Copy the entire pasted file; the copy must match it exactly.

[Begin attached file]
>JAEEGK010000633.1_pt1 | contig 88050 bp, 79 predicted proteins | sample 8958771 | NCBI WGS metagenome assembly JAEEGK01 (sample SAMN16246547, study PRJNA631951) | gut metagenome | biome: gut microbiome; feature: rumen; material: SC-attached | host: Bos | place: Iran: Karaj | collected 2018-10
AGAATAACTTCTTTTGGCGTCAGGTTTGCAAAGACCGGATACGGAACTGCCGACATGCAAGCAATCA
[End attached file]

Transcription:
>JAEEGK010000633.1_pt1 | contig 88050 bp, 79 predicted proteins | sample 8958771 | NCBI WGS metagenome assembly JAEEGK01 (sample SAMN16246547, study PRJNA631951) | gut metagenome | biome: gut microbiome; feature: rumen; material: SC-attached | host: Bos | place: Iran: Karaj | collected 2018-10
AGAATAACTTCTTTTGGCGTCAGGTTTGCAAAGACCGGATACGGAACTGCCGACATGCAAGCAATCA